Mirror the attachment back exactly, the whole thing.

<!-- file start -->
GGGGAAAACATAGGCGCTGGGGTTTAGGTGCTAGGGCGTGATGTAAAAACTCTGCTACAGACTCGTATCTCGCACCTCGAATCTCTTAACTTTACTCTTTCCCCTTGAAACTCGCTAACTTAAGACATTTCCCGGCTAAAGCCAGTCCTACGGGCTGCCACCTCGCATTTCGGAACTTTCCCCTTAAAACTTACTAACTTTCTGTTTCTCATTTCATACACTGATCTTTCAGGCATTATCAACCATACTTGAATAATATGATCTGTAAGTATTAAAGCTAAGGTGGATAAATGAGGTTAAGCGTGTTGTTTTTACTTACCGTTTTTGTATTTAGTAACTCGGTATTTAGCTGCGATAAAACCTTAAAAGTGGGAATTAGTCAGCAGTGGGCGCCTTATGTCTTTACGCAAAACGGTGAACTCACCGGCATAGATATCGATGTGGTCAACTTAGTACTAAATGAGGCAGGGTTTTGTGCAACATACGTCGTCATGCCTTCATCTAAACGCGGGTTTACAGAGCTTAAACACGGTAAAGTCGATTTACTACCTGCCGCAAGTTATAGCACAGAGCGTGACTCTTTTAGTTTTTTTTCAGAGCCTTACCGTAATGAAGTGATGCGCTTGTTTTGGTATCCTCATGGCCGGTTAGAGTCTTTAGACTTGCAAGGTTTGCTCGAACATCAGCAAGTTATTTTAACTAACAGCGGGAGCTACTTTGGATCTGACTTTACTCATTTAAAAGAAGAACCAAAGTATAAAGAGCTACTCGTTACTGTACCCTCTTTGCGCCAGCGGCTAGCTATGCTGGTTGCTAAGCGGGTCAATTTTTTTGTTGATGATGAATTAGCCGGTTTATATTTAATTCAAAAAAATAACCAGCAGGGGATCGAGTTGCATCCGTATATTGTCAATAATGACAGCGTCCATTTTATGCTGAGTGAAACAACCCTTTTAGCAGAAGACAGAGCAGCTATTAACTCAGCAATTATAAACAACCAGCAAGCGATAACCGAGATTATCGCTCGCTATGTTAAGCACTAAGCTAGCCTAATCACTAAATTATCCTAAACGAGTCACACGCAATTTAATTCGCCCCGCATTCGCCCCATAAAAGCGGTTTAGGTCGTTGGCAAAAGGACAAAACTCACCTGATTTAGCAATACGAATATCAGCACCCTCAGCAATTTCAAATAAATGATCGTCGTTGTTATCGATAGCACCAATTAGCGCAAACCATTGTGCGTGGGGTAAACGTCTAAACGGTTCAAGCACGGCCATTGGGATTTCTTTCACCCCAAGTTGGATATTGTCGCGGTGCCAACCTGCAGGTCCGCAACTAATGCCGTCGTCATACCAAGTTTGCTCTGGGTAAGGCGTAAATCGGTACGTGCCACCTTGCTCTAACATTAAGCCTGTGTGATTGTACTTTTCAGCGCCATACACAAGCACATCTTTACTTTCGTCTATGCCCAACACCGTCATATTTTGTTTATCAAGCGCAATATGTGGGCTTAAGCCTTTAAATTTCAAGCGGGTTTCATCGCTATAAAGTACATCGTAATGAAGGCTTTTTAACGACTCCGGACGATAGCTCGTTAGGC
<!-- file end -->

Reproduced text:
GGGGAAAACATAGGCGCTGGGGTTTAGGTGCTAGGGCGTGATGTAAAAACTCTGCTACAGACTCGTATCTCGCACCTCGAATCTCTTAACTTTACTCTTTCCCCTTGAAACTCGCTAACTTAAGACATTTCCCGGCTAAAGCCAGTCCTACGGGCTGCCACCTCGCATTTCGGAACTTTCCCCTTAAAACTTACTAACTTTCTGTTTCTCATTTCATACACTGATCTTTCAGGCATTATCAACCATACTTGAATAATATGATCTGTAAGTATTAAAGCTAAGGTGGATAAATGAGGTTAAGCGTGTTGTTTTTACTTACCGTTTTTGTATTTAGTAACTCGGTATTTAGCTGCGATAAAACCTTAAAAGTGGGAATTAGTCAGCAGTGGGCGCCTTATGTCTTTACGCAAAACGGTGAACTCACCGGCATAGATATCGATGTGGTCAACTTAGTACTAAATGAGGCAGGGTTTTGTGCAACATACGTCGTCATGCCTTCATCTAAACGCGGGTTTACAGAGCTTAAACACGGTAAAGTCGATTTACTACCTGCCGCAAGTTATAGCACAGAGCGTGACTCTTTTAGTTTTTTTTCAGAGCCTTACCGTAATGAAGTGATGCGCTTGTTTTGGTATCCTCATGGCCGGTTAGAGTCTTTAGACTTGCAAGGTTTGCTCGAACATCAGCAAGTTATTTTAACTAACAGCGGGAGCTACTTTGGATCTGACTTTACTCATTTAAAAGAAGAACCAAAGTATAAAGAGCTACTCGTTACTGTACCCTCTTTGCGCCAGCGGCTAGCTATGCTGGTTGCTAAGCGGGTCAATTTTTTTGTTGATGATGAATTAGCCGGTTTATATTTAATTCAAAAAAATAACCAGCAGGGGATCGAGTTGCATCCGTATATTGTCAATAATGACAGCGTCCATTTTATGCTGAGTGAAACAACCCTTTTAGCAGAAGACAGAGCAGCTATTAACTCAGCAATTATAAACAACCAGCAAGCGATAACCGAGATTATCGCTCGCTATGTTAAGCACTAAGCTAGCCTAATCACTAAATTATCCTAAACGAGTCACACGCAATTTAATTCGCCCCGCATTCGCCCCATAAAAGCGGTTTAGGTCGTTGGCAAAAGGACAAAACTCACCTGATTTAGCAATACGAATATCAGCACCCTCAGCAATTTCAAATAAATGATCGTCGTTGTTATCGATAGCACCAATTAGCGCAAACCATTGTGCGTGGGGTAAACGTCTAAACGGTTCAAGCACGGCCATTGGGATTTCTTTCACCCCAAGTTGGATATTGTCGCGGTGCCAACCTGCAGGTCCGCAACTAATGCCGTCGTCATACCAAGTTTGCTCTGGGTAAGGCGTAAATCGGTACGTGCCACCTTGCTCTAACATTAAGCCTGTGTGATTGTACTTTTCAGCGCCATACACAAGCACATCTTTACTTTCGTCTATGCCCAACACCGTCATATTTTGTTTATCAAGCGCAATATGTGGGCTTAAGCCTTTAAATTTCAAGCGGGTTTCATCGCTATAAAGTACATCGTAATGAAGGCTTTTTAACGACTCCGGACGATAGCTCGTTAGGC